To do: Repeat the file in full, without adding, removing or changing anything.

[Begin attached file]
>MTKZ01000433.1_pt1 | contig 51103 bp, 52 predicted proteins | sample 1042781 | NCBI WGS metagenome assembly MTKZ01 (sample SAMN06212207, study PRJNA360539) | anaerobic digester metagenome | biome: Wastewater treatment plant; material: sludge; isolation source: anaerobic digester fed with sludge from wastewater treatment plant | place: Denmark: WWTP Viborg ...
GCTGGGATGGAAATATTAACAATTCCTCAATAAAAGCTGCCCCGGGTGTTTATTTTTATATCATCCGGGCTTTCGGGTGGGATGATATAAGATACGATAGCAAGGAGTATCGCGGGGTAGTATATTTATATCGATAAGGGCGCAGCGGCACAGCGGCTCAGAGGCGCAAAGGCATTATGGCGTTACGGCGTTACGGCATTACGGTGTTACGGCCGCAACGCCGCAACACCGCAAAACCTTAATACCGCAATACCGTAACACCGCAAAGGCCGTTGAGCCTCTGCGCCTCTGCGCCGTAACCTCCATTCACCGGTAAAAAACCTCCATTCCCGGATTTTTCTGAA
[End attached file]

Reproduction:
>MTKZ01000433.1_pt1 | contig 51103 bp, 52 predicted proteins | sample 1042781 | NCBI WGS metagenome assembly MTKZ01 (sample SAMN06212207, study PRJNA360539) | anaerobic digester metagenome | biome: Wastewater treatment plant; material: sludge; isolation source: anaerobic digester fed with sludge from wastewater treatment plant | place: Denmark: WWTP Viborg ...
GCTGGGATGGAAATATTAACAATTCCTCAATAAAAGCTGCCCCGGGTGTTTATTTTTATATCATCCGGGCTTTCGGGTGGGATGATATAAGATACGATAGCAAGGAGTATCGCGGGGTAGTATATTTATATCGATAAGGGCGCAGCGGCACAGCGGCTCAGAGGCGCAAAGGCATTATGGCGTTACGGCGTTACGGCATTACGGTGTTACGGCCGCAACGCCGCAACACCGCAAAACCTTAATACCGCAATACCGTAACACCGCAAAGGCCGTTGAGCCTCTGCGCCTCTGCGCCGTAACCTCCATTCACCGGTAAAAAACCTCCATTCCCGGATTTTTCTGAA